The color correction data corresponding to respective addresses are stored in the memory 1, while each endoscope is given with an ID which is an address corresponding to the color reproductivity of the endoscope. When an endoscope is connected to the endoscopic system, correction data corresponding to the address of the ID of the connected endoscope are automatically read out of the memory 1, converted by the D/A converter circuit, and input into the color adjusting circuit. As a result, variations in the color reproductivity of the endoscope can be removed.
In this way, according to the present embodiment, variations in the color reproductivity of an endoscope have been suppressed to an extent that cannot be distinguished visually.
Since the color of internal organs of an organism is reddish, a white matter in the internal organs may be viewed reddish due to light reflected by the wall of the internal organs. In addition, the effect of the color of internal organs differs depending on organs or individuals to be observed. Therefore, the color correction is carried out not only for white but also for color slightly biased to blue-green which is the complementary color of red, or there may be a user who performs the color correction with respect to yellow due to his experience in an endoscopic field. Accordingly, in the first embodiment shown in FIG. 1, correction data for a plurality of colors are stored in the memory 1 so that a color tone to be displayed may be selected among them. To realize such a selection, the color tone selection signal 5 is added as a part of the memory address.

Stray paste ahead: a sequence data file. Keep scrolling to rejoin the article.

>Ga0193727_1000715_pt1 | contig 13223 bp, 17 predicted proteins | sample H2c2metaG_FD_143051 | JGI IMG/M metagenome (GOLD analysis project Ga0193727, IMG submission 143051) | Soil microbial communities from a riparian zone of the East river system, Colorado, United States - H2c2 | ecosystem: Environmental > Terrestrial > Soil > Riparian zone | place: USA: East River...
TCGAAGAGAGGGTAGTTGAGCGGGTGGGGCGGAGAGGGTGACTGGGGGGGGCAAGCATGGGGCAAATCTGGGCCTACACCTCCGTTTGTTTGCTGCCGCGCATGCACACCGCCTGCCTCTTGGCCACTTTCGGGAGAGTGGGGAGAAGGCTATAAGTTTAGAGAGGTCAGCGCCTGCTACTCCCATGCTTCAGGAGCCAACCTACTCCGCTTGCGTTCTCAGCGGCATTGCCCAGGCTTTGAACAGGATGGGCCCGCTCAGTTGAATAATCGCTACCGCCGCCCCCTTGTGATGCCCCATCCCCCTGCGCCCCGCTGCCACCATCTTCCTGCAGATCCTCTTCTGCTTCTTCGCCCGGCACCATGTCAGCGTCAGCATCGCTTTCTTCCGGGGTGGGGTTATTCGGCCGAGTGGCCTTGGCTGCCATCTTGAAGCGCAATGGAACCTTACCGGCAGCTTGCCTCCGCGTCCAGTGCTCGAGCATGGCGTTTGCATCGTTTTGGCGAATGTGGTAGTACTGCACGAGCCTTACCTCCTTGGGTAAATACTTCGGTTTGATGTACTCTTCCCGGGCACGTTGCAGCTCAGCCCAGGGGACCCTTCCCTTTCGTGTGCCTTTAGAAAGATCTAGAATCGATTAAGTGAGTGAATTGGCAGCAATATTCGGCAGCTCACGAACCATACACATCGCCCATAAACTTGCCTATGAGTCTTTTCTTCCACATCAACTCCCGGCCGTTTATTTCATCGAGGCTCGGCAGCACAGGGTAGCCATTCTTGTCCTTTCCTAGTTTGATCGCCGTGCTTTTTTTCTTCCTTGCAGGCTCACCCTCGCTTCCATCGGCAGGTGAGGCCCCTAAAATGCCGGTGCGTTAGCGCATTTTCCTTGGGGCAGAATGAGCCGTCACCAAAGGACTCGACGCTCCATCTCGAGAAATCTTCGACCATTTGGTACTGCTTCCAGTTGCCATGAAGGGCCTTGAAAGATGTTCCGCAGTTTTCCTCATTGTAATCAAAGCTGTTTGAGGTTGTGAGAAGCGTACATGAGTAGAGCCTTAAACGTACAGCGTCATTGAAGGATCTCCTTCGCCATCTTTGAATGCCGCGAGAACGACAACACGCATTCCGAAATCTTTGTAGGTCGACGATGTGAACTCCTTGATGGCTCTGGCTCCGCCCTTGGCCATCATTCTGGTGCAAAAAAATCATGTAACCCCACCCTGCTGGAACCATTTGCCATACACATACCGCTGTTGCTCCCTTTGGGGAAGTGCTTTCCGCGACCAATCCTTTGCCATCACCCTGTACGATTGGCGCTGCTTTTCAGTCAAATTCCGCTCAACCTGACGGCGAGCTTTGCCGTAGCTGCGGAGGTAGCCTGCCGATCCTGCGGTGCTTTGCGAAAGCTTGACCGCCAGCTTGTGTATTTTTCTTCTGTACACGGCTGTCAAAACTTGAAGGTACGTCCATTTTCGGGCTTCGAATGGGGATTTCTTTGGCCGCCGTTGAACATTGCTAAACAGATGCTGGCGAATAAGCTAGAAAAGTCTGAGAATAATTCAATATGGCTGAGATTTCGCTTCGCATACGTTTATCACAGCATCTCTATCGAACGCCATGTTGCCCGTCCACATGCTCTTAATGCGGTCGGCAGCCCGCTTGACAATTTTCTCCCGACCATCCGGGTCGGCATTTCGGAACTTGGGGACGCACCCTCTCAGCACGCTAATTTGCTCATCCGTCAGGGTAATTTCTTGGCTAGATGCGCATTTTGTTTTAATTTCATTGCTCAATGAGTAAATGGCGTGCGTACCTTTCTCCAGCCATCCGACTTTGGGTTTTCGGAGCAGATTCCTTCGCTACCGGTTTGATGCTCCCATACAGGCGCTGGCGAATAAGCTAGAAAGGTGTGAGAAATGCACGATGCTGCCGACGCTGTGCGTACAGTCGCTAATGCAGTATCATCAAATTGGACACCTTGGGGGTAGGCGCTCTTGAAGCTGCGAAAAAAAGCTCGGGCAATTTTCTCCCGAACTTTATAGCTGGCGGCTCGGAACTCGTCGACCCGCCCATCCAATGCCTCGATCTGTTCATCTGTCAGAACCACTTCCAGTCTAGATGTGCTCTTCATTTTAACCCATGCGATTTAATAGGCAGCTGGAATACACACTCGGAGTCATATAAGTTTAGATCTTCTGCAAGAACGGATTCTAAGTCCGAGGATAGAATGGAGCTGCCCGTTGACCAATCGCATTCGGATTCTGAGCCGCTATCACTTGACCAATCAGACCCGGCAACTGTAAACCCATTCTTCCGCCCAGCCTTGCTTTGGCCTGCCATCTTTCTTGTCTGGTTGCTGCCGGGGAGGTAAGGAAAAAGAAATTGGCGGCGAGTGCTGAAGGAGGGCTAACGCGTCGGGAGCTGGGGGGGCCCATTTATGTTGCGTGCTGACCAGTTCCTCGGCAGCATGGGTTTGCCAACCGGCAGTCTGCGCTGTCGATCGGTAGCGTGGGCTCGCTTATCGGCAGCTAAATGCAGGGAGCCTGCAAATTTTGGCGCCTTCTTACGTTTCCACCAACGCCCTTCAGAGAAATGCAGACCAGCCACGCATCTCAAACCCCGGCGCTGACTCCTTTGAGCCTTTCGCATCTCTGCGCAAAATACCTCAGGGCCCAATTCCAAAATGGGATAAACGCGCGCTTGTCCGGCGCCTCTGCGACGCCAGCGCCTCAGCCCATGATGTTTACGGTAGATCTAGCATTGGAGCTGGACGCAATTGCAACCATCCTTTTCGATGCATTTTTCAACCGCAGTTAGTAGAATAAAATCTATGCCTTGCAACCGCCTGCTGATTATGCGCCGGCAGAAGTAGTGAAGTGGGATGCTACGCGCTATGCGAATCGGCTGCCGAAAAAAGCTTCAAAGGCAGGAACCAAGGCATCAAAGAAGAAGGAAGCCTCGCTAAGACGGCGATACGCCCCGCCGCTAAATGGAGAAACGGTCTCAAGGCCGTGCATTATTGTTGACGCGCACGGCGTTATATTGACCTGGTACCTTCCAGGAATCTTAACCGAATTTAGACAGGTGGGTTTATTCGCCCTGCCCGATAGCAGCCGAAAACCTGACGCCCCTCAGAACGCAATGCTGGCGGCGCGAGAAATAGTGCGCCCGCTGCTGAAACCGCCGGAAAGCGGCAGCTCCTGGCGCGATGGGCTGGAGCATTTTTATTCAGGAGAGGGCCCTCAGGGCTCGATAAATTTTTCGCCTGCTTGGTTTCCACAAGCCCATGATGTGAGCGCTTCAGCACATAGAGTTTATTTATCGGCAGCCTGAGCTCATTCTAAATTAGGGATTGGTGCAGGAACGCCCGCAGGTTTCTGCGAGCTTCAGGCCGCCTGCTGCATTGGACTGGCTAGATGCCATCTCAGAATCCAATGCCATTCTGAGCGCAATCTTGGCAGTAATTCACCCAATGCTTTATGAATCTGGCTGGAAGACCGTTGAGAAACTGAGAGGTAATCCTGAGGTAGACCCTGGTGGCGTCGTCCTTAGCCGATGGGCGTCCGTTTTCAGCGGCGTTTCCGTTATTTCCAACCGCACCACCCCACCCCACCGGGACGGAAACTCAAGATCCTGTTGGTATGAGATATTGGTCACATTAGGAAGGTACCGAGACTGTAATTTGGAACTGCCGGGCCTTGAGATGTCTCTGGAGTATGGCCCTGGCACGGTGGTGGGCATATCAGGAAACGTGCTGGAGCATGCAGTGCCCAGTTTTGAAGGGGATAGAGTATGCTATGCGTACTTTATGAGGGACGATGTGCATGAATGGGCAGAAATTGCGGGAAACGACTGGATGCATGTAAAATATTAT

FIGS. 4, 5A, 5B, and 5C are views showing another embodiments of the color correction circuit, in addition to the first embodiment shown in FIG. 1. FIG. 4 is a view showing an example of an endoscopic system having a digital scan converter in which a video signal is converted into a digital signal, stored once in a memory, and converted into an analog signal again to display an image on a television monitor.